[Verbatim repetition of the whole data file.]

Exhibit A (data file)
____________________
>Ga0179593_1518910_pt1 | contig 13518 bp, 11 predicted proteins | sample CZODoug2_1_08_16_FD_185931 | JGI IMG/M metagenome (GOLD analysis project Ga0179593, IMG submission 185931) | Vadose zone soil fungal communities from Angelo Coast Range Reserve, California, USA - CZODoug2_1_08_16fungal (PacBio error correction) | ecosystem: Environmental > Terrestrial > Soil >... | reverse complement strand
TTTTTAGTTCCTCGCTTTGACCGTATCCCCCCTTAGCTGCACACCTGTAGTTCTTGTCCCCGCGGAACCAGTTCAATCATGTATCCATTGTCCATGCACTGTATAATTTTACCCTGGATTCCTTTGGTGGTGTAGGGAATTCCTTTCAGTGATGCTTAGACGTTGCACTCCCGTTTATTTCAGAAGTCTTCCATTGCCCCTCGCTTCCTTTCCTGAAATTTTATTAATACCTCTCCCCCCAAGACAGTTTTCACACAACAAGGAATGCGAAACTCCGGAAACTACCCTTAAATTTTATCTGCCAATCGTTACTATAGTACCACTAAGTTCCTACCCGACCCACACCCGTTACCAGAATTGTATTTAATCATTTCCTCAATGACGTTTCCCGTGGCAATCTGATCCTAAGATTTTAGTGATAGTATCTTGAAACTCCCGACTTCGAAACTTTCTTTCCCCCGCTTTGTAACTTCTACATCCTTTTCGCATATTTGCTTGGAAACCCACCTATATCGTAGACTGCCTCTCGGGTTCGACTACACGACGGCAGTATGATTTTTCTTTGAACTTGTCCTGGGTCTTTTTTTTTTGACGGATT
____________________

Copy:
>Ga0179593_1518910_pt1 | contig 13518 bp, 11 predicted proteins | sample CZODoug2_1_08_16_FD_185931 | JGI IMG/M metagenome (GOLD analysis project Ga0179593, IMG submission 185931) | Vadose zone soil fungal communities from Angelo Coast Range Reserve, California, USA - CZODoug2_1_08_16fungal (PacBio error correction) | ecosystem: Environmental > Terrestrial > Soil >... | reverse complement strand
TTTTTAGTTCCTCGCTTTGACCGTATCCCCCCTTAGCTGCACACCTGTAGTTCTTGTCCCCGCGGAACCAGTTCAATCATGTATCCATTGTCCATGCACTGTATAATTTTACCCTGGATTCCTTTGGTGGTGTAGGGAATTCCTTTCAGTGATGCTTAGACGTTGCACTCCCGTTTATTTCAGAAGTCTTCCATTGCCCCTCGCTTCCTTTCCTGAAATTTTATTAATACCTCTCCCCCCAAGACAGTTTTCACACAACAAGGAATGCGAAACTCCGGAAACTACCCTTAAATTTTATCTGCCAATCGTTACTATAGTACCACTAAGTTCCTACCCGACCCACACCCGTTACCAGAATTGTATTTAATCATTTCCTCAATGACGTTTCCCGTGGCAATCTGATCCTAAGATTTTAGTGATAGTATCTTGAAACTCCCGACTTCGAAACTTTCTTTCCCCCGCTTTGTAACTTCTACATCCTTTTCGCATATTTGCTTGGAAACCCACCTATATCGTAGACTGCCTCTCGGGTTCGACTACACGACGGCAGTATGATTTTTCTTTGAACTTGTCCTGGGTCTTTTTTTTTTGACGGATT